5 Genius Easter Egg Decorating Hacks
These creative designs will make this year’s Easter baskets the cutest yet.
If you plan to dye Easter eggs this year, but want to make the process as easy as possible, try these five Easter egg decorating hacks using supplies you likely already have lying around your house. Grab a mini muffin tin, some rubber bands, and a whisk to quickly whip up two-tone eggs, striped designs, and dip-dyed masterpieces. Skip the trial-and-error, these tricks produce gorgeous Easter eggs every single time. Bonus: every one of these ideas is easy enough to let your kids join in on the fun. Hop to it—you’ll have a whole basket of pretty eggs in no time.
Note: Each of the mini how-tos below starts with hard boiled eggs and uses a basic dye bath. Follow our instructions for hard-boiled eggs here, then consult our basic Easter egg dye recipe here. Combining ½-cup boiling water, 1 teaspoon white vinegar, and about 20 drops of liquid food coloring will do the trick.
Wrap each egg with several small rubber bands. Play with the number of rubber bands, the thickness of the bands, and their spacing. Once you have the rubber bands placed securely, place each egg into a dye bath and let sit for about 5 minutes. Remove the egg, dry it off with a paper towel or cloth, then take off the rubber bands to reveal your striped design.
Using a white or clear wax crayon, draw any designs you like onto each egg. Try polka dots, geometric shapes, and names to start. Then, dip each egg into a dye bath and let sit for about 5 minutes, turning occasionally to make sure the egg is dyed evenly. Remove the egg to reveal the designs.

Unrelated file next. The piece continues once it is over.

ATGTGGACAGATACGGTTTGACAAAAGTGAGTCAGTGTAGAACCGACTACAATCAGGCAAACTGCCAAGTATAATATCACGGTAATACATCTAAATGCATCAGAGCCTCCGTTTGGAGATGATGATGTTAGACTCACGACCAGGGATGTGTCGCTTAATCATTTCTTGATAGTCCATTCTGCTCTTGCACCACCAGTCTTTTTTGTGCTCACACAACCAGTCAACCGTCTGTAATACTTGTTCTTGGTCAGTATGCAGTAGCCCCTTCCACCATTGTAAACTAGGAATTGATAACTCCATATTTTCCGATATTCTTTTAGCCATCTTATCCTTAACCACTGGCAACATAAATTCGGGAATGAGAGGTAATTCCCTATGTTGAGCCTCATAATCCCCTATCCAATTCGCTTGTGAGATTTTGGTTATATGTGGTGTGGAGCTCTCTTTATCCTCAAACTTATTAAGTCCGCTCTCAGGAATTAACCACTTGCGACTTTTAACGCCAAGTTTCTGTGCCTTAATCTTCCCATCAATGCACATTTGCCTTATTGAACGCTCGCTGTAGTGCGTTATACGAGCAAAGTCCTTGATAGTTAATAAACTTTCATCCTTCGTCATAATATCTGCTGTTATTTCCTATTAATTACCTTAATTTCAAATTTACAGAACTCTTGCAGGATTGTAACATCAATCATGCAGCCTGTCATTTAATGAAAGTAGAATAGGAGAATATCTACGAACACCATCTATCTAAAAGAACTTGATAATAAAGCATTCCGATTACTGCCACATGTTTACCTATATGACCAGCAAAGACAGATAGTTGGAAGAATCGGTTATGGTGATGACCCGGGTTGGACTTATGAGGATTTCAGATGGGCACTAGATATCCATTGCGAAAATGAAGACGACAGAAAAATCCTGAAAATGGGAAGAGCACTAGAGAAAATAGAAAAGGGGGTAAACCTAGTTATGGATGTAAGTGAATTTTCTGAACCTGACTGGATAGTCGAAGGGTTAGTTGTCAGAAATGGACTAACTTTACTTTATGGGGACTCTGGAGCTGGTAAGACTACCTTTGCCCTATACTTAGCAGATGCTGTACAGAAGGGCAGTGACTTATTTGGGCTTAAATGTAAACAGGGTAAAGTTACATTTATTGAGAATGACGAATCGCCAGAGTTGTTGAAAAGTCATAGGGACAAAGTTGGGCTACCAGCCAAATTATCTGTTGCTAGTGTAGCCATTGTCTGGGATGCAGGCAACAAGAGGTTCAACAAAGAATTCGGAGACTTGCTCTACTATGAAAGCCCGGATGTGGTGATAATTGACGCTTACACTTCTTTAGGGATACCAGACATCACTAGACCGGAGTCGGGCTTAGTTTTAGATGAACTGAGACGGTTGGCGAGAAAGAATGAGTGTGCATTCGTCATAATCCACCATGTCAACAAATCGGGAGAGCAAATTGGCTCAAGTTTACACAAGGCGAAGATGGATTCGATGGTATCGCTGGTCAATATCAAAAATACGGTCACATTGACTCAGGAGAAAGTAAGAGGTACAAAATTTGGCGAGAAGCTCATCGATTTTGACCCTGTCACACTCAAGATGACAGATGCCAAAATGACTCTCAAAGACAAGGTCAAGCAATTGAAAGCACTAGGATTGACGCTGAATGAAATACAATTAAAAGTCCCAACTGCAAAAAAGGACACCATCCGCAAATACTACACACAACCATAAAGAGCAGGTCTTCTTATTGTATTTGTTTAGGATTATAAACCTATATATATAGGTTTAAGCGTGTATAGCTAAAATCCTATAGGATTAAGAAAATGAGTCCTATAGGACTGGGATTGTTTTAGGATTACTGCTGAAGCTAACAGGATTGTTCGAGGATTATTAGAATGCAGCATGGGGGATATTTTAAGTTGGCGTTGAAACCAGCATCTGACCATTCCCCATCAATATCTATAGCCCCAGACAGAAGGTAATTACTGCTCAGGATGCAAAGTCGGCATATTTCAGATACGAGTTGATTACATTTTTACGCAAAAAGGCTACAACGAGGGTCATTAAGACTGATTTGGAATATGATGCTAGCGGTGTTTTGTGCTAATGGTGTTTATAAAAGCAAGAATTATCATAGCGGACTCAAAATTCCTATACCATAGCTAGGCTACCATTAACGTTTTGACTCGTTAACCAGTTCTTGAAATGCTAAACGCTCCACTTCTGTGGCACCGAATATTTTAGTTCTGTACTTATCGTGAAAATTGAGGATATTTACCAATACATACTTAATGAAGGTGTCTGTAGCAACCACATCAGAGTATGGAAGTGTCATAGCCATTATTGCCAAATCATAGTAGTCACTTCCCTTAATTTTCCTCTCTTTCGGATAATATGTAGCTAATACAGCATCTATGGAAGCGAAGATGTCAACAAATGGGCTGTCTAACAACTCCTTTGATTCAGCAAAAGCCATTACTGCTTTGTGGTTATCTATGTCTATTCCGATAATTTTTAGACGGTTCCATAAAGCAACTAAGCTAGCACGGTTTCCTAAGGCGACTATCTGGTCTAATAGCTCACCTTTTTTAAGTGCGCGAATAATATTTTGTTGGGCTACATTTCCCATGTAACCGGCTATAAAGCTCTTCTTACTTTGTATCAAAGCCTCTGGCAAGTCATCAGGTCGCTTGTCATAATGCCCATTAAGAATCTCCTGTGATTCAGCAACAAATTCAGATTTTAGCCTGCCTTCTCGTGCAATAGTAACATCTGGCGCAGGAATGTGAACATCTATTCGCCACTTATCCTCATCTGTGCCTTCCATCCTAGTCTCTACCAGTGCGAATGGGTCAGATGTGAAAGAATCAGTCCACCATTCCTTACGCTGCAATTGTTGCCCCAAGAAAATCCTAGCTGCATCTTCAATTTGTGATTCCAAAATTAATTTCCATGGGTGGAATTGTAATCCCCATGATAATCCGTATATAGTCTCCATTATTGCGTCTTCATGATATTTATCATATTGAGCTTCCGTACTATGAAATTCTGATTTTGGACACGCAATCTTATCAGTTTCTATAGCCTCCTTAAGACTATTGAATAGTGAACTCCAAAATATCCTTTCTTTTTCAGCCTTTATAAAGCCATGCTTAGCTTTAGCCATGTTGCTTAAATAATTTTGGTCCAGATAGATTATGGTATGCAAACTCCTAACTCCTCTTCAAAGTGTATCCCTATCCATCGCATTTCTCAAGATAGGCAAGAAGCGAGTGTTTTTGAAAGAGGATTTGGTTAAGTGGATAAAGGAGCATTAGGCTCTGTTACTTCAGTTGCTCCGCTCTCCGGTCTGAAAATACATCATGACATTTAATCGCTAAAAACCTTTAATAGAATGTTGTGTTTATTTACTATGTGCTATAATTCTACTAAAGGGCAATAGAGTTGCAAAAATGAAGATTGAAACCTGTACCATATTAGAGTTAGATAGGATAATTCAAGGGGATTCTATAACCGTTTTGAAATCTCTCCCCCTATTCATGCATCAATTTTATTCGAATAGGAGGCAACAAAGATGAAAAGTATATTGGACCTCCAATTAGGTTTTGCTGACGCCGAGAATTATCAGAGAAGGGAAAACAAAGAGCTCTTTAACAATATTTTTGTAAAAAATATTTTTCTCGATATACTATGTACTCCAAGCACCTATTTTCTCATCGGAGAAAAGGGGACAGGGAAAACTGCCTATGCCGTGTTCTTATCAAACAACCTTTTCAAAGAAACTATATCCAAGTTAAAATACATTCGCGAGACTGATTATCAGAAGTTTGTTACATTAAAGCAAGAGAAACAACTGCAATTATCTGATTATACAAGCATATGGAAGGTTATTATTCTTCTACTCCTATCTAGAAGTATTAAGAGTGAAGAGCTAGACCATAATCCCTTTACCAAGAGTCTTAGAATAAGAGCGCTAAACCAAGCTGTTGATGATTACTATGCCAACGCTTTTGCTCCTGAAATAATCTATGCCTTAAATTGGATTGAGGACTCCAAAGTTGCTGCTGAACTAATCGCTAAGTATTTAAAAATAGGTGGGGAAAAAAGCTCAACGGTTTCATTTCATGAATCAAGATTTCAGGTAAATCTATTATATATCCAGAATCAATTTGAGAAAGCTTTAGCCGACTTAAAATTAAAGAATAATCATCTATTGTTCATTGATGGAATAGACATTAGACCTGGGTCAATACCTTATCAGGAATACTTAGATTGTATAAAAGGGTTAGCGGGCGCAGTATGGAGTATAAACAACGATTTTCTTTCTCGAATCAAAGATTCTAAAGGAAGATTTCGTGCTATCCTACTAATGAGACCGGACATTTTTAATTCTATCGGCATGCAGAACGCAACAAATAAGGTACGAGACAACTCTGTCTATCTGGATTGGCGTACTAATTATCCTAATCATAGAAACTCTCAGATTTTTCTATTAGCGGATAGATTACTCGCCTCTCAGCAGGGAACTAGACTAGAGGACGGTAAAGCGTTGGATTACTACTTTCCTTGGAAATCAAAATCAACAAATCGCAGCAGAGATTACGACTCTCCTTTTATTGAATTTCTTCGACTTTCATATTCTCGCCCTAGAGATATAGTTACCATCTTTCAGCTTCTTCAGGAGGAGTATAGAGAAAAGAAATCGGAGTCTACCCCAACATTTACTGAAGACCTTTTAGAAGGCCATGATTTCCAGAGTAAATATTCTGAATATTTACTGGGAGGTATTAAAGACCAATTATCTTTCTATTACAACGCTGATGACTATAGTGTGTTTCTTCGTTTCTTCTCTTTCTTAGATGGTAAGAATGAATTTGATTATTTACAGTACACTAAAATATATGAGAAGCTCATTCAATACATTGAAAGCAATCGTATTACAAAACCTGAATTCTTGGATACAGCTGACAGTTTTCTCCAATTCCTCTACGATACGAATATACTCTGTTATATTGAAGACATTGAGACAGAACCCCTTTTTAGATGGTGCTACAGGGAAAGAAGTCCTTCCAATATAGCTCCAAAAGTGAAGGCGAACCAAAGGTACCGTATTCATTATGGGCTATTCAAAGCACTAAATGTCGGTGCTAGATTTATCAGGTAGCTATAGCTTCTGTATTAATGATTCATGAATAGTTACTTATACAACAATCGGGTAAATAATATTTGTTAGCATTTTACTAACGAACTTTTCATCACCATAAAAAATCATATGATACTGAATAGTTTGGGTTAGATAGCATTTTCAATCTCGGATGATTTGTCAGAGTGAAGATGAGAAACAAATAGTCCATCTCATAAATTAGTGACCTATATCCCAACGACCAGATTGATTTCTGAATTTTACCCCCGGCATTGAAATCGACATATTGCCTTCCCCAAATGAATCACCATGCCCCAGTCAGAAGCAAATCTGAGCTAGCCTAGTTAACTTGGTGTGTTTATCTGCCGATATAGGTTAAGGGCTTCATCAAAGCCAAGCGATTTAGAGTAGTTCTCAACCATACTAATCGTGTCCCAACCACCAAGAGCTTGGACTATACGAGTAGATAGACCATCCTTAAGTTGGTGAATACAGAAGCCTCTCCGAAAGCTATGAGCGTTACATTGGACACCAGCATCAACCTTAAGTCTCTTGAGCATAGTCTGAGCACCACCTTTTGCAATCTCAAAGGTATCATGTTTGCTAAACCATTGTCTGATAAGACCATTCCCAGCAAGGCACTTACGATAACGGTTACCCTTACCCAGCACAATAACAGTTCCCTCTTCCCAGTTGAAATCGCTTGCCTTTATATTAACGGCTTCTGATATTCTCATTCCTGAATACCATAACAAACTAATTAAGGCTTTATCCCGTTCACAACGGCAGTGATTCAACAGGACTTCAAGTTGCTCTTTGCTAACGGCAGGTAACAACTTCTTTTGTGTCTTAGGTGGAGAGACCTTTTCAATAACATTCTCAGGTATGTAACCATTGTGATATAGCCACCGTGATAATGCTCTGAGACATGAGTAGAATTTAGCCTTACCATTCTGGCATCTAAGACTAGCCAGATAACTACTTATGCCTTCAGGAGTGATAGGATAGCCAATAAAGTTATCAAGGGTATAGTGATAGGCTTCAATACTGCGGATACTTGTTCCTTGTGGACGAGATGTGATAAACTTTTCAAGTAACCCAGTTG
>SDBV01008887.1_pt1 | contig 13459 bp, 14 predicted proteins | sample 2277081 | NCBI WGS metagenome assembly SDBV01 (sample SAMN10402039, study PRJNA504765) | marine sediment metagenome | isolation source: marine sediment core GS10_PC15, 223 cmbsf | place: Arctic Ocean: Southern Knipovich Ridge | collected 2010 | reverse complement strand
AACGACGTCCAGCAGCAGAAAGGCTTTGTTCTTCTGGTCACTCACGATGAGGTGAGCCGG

Place an egg inside a whisk. Lower the end of the whisk into a dye bath, stopping when the egg is half dipped into the dye. Leave the egg submerged for a couple minutes, then remove it and dry off the egg with a paper towel or cloth. You can leave the design as-is, or to create a two-tone egg, rotate the egg and dip-dye the other side.
Fill a mini muffin tin with dye bath (following the recipe above). Gently place an egg into each slot of the tin, so that only one-half of the egg is submerged in the dye. You may need to adjust the level of the dye to make it higher or lower, depending upon the desired effect. Let sit for about 5 minutes, then remove the egg and dry it off with a paper towel or cloth. For a two-tone look, turn the egg over and dye the other half in a contrasting color.